Monday, March 8, 2010

It's rather amazing what a hefty dose of Vitamin D can do for a struggling soul.

It was Hannah's idea to go outside on Saturday, not mine. I'd been out for an errand, and though it was much warmer than it has been, the chill was still present.

"I just got out a book to read, babe," I told her.

"You can read outside," was her response, and I decided not to argue with her and just do it, because they have been cooped up too. We all have, within this chicken pen of winter, pecking and clucking for some freedom.

She went around collecting items that she insisted heralded spring's arrival, including rocks, the beret-like caps of acorns, some chives and holly leaves. It is one of the greatest joys of this life, watching my kids scoot around the yard with purpose. I see them now, unencumbered with doubt and stress, being present in the moment. Sometimes they drive me insane. Sometimes they teach me.

I've been struggling a bit with grace. I have yet to accept the fact that I'm not too busy to experience it. So then it tends to come along and wollop me, like some gigantic celestial hand slapping me across the head.

I wanted to thank God for all of this, and so I did, much to the chagrin of one of the priests at my church, who lit into my disrespectful butt during one of his homilies. (Well, he didn't directly yell at me, but I felt the sting nonetheless.) He suggested we are a bit too familiar with God and not nearly as reverential as we should be. (I can also tell you he is not my favorite priest, straight up.) Apparently, there is a specific formula for talking to God, and it can only be found on one's knees and using a lofty tone.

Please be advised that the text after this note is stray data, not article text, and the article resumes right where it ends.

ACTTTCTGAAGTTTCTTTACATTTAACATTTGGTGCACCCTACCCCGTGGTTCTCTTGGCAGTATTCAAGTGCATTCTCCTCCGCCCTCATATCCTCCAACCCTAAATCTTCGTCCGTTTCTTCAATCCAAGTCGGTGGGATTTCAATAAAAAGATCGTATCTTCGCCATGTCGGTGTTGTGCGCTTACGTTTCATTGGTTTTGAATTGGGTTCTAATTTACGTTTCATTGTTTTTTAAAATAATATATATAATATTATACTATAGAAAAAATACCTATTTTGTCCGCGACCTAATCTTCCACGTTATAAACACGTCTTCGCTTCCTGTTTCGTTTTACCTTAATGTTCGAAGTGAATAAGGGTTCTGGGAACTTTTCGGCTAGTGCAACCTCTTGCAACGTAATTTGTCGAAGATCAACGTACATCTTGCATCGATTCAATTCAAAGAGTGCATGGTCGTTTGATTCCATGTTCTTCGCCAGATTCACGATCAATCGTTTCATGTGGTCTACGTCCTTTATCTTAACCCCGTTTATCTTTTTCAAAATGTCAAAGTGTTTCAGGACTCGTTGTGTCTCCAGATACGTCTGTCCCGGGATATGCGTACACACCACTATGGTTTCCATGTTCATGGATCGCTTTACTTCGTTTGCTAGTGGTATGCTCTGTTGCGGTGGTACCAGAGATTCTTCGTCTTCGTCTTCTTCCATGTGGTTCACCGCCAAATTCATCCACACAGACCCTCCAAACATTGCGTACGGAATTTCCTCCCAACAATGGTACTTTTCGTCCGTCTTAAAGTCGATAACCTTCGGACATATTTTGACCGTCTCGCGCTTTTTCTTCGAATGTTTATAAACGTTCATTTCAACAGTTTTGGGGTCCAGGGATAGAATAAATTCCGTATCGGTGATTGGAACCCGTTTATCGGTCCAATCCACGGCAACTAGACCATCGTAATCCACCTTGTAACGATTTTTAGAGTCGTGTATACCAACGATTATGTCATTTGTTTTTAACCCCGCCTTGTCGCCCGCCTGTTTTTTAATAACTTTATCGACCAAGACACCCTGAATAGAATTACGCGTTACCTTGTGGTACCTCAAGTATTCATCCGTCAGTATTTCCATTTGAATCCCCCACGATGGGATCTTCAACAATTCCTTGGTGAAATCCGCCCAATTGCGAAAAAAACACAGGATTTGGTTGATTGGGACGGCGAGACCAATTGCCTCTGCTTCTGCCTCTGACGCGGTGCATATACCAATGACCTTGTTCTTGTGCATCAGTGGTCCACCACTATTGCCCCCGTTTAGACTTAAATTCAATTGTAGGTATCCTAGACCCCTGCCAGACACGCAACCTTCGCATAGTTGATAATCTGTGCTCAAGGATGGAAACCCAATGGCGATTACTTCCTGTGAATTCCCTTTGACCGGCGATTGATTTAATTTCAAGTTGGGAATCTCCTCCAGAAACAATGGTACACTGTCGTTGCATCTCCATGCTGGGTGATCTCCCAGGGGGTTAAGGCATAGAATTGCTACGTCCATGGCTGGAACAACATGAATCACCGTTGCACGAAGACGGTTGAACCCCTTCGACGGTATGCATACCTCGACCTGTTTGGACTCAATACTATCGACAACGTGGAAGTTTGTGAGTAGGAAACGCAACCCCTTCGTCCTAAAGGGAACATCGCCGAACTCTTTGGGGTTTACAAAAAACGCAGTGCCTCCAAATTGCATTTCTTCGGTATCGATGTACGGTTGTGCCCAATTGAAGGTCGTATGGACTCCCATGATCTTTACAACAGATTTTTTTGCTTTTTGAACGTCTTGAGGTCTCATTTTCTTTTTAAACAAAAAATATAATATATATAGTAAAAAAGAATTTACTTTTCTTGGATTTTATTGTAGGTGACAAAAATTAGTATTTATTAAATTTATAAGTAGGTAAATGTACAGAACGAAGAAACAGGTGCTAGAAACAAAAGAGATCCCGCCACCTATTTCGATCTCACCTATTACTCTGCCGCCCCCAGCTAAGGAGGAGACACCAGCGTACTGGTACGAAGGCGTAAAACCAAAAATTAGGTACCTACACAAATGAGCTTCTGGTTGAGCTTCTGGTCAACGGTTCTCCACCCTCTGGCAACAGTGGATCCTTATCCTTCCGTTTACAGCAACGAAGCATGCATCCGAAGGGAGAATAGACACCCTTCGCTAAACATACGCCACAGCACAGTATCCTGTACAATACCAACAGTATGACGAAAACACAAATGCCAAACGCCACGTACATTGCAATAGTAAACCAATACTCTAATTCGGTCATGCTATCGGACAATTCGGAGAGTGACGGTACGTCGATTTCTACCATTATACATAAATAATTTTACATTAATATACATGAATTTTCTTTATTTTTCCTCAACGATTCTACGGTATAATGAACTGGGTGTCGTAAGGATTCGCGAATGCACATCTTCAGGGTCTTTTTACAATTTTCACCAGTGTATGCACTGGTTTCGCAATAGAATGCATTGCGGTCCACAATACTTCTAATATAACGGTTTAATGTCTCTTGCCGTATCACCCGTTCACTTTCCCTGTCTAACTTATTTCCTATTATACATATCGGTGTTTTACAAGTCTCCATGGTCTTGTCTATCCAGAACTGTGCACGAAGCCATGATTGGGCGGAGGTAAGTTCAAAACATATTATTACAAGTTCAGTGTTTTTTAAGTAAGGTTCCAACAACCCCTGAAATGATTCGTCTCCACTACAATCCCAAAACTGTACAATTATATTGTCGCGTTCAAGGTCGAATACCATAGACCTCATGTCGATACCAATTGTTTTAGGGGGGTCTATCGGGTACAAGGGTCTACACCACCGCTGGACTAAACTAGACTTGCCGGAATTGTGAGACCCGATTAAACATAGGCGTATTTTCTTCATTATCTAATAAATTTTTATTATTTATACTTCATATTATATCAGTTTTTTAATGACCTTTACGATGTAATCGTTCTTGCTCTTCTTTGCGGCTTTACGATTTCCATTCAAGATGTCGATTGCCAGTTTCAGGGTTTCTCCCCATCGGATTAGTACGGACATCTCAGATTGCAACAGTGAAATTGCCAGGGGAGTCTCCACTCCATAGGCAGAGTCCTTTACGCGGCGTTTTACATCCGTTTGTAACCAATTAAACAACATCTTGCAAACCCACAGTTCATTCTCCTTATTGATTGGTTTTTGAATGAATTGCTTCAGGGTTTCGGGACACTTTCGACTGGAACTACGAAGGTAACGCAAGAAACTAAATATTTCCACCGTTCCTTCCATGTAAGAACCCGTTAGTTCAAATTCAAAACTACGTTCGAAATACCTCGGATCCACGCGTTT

So Hannah and I looked at the snowdrops together. I tried to show her to look inside, to lift each drooping head and look down, inside the petals, but she was too distracted. It was intoxicating, all the air and the sunlight.

So she ran off, looking for something else, as I sat on the deck reading Merton. In between the glimpses of a life just about to enter a monastery, I see Hannah, hopping around, jumping from stepping stone to stepping stone, a girl involved in her own version of prayer. It made me supremely happy.


Heather said...

This is such a lovely post.

mayberry said...

That homily sounds awful! If it's typical of that priest, no wonder you don't like him.

Anonymous said...

It is fabulous to be outside. I'll even take driving without gloves! Zooming off without warming up the car! Yes, we're all in a hurry, aren't we?

My kids are a little older, and I am working on getting them to play outside without me, but really, sometimes I still need them to draw me out, literally and figuratively.

Without having anything specific to point to, I'm sure there are many scholars who would disagree with that priest on various levels. Prayer is many, many things, and there is NOT one right way or one better way. It does make me laugh a little, though, thinking back to my catechism class last night. We were going over the parts of the Mass in detail, and had gotten to the part during/ just after Eucharist when people are concluding their prayers. One of the teachers (who is younger and also teaches youth group) said this is a great time to offer up any personal prayers you may have, so they may be carried up to heaven by all the prayers of the congregation. Without directly contradicting her, the other teacher (a nun with attitude) strongly stressed that Mass is NOT a time for personal prayer at all - it is by definition a time of communal prayer. Some people might think the class is boring, but it's one of the more entertaining hours of my week.